An app dubbed Mr. WEEE aims to educate the Egyptian public on how to recycle electronics, and customs officials use X-ray machines to check imports into China.
Second chance: Samsung has announced it will begin selling refurbished models of its Galaxy Note 7 smartphone, infamous for its spontaneously combusting battery that led to product recalls. Reuters reports the electronics manufacturer had been facing pressure from environmental groups over how it would responsibly handle the large number of Galaxy Note 7 devices that were recalled. The devices will only be sold outside the U.S., Samsung confirmed to Reuters.
E-scrap app: Smartphone software in Egypt aims to increase public awareness of how to recycle electronics. According to Recycling International, Egyptian entrepreneur Essam Hashem developed the “Mr. WEEE” app as a way to improve recycling collection efforts for the country’s e-scrap, of which 20 percent is currently recycled.
Freedom to fix: An opinion writer has called for New York State residents to support ‘right-to-repair’ legislation, which has this year been proposed in the Empire State and four others. Jager Robinson of Newsday writes that the right-to-repair law “would make New York the first state to chip away at the frustration of planned obsolescence” and would lower repair costs for consumers.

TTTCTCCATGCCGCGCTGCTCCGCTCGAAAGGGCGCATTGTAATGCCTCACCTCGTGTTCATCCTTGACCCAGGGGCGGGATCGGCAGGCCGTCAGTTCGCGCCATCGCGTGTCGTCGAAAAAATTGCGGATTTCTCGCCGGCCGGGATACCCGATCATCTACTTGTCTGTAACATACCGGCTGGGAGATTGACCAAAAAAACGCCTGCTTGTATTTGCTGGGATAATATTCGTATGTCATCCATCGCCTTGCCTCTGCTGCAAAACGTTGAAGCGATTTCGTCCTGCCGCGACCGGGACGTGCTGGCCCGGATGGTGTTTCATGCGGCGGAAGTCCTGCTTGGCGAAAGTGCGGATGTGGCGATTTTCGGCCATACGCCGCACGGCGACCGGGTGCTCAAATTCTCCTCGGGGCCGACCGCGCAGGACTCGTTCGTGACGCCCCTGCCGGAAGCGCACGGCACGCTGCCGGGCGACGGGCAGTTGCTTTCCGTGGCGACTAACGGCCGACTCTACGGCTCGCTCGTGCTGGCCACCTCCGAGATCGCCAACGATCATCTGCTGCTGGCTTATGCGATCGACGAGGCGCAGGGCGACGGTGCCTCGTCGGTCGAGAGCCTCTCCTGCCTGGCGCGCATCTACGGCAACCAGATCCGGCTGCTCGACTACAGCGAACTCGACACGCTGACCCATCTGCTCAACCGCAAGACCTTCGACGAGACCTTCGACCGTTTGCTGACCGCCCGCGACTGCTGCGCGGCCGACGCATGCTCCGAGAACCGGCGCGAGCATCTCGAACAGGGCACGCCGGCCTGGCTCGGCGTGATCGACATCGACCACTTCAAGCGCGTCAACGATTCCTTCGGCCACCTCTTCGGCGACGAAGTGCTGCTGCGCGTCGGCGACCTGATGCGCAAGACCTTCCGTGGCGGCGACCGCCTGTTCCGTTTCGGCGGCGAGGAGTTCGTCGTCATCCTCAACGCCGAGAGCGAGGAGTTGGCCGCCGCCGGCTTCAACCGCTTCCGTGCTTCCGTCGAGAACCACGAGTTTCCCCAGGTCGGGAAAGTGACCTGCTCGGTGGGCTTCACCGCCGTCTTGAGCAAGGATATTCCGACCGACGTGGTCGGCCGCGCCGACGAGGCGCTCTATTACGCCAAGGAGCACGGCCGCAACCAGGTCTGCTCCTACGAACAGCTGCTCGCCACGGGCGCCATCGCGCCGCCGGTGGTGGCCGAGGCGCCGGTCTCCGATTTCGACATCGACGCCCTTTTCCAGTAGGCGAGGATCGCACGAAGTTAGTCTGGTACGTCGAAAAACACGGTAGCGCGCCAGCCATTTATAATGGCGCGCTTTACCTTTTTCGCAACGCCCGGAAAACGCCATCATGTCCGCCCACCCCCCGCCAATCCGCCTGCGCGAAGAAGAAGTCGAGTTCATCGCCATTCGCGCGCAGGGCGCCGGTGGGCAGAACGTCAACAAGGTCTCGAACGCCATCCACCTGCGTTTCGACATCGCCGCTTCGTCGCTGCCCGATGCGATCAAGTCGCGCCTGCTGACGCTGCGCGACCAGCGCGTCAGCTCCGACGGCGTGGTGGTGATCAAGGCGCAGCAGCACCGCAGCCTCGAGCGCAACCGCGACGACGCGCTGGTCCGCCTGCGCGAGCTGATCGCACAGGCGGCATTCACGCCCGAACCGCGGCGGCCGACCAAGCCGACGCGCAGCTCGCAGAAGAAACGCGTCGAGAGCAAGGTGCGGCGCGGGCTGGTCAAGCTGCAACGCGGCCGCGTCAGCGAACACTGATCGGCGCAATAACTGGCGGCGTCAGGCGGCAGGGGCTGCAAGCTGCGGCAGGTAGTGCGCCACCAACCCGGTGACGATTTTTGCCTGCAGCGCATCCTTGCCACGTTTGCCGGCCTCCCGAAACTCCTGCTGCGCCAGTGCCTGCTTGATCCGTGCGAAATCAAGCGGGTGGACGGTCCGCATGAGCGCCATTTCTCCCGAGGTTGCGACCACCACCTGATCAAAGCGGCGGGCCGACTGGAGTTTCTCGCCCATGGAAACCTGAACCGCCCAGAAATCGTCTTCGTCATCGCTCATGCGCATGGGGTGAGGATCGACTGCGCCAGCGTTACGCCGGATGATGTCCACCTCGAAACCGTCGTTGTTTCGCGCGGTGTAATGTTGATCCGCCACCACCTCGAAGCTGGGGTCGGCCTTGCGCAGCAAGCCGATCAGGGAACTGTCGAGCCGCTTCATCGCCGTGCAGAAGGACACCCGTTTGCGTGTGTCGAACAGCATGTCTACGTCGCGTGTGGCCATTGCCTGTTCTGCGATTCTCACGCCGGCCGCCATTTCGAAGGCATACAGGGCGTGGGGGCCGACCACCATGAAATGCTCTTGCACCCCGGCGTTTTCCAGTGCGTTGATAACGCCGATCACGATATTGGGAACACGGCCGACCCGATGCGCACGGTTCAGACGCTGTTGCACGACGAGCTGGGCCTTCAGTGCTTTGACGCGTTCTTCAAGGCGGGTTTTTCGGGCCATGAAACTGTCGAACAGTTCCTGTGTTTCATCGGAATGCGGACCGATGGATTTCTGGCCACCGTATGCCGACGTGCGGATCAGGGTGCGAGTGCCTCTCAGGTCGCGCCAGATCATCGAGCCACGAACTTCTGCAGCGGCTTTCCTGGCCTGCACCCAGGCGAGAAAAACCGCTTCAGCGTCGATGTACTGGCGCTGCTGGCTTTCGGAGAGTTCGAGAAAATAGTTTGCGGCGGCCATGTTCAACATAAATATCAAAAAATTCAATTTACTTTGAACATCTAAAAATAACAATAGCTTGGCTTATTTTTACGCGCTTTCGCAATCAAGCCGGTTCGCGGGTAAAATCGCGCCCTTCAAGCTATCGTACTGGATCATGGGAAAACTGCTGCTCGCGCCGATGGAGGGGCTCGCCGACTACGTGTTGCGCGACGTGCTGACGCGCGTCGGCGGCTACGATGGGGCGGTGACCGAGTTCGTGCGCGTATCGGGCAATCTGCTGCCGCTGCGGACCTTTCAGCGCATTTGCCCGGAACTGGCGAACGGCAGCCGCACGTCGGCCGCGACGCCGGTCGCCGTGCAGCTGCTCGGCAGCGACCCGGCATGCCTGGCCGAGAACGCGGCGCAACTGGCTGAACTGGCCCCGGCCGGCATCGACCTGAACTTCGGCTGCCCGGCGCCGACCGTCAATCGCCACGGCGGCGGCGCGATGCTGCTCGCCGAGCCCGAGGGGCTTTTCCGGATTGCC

Continued collaboration: United Kingdom recycling company Redeem has extended its contract to operate a recycling program for mobile network O2. According to Mobile News Online, the partnership that operates as O2 Recycle is the longest-running contract between a mobile operator and recycling company in the U.K.
‘Sword’ sees all: Customs officials in China are using X-ray machines to check all containers entering the country, as part of the National Sword 2017 border crackdown aimed at reducing illegal imports of scrap materials. Waste Management World reports that where X-ray machines are not available, containers are being opened for examination, and all imports are being weighed.